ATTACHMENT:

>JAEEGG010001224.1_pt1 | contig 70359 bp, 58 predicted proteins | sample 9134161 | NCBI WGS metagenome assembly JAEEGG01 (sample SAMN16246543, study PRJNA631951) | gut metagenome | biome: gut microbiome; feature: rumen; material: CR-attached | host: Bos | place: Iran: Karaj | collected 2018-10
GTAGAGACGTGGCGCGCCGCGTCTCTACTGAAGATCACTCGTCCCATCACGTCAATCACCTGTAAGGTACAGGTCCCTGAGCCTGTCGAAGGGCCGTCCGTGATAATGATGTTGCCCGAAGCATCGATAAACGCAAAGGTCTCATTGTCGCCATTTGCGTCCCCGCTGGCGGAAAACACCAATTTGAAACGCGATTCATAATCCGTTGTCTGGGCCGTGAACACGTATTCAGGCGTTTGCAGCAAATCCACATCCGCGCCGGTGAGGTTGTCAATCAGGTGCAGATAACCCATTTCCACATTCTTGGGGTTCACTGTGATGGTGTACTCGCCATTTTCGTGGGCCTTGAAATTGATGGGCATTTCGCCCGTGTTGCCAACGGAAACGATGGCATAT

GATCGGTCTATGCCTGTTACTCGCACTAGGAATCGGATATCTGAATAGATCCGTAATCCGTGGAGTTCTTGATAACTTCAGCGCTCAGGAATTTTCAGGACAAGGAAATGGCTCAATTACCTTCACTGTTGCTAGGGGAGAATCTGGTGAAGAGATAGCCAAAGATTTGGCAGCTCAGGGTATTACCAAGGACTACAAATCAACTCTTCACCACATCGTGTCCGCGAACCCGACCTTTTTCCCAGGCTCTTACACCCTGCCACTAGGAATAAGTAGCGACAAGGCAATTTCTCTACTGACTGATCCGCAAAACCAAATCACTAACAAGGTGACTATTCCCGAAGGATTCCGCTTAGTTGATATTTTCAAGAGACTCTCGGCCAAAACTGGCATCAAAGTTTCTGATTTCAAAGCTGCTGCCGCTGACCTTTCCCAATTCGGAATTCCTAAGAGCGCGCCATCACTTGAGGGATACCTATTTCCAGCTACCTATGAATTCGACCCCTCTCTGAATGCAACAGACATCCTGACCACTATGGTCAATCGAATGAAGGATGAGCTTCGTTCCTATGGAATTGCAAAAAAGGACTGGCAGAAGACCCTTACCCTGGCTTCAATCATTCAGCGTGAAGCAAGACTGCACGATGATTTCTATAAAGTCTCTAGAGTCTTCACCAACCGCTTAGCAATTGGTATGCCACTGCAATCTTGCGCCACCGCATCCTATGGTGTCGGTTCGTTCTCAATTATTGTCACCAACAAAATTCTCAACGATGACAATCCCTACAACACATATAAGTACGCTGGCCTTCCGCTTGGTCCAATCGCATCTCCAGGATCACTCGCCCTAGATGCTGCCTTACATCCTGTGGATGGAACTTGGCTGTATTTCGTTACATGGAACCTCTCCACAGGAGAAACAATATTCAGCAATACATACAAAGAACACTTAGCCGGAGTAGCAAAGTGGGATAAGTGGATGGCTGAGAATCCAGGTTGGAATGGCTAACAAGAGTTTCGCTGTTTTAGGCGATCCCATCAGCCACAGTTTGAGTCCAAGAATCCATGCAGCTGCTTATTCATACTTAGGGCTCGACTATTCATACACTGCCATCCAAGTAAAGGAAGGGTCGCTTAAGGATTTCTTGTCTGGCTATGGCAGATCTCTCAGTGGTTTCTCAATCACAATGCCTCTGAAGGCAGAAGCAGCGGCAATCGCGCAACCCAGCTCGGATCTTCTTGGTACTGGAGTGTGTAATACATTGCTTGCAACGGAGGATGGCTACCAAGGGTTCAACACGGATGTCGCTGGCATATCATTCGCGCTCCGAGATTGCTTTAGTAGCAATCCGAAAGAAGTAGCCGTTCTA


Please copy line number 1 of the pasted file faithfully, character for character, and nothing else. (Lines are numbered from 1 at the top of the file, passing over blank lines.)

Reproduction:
>JAEEGG010001224.1_pt1 | contig 70359 bp, 58 predicted proteins | sample 9134161 | NCBI WGS metagenome assembly JAEEGG01 (sample SAMN16246543, study PRJNA631951) | gut metagenome | biome: gut microbiome; feature: rumen; material: CR-attached | host: Bos | place: Iran: Karaj | collected 2018-10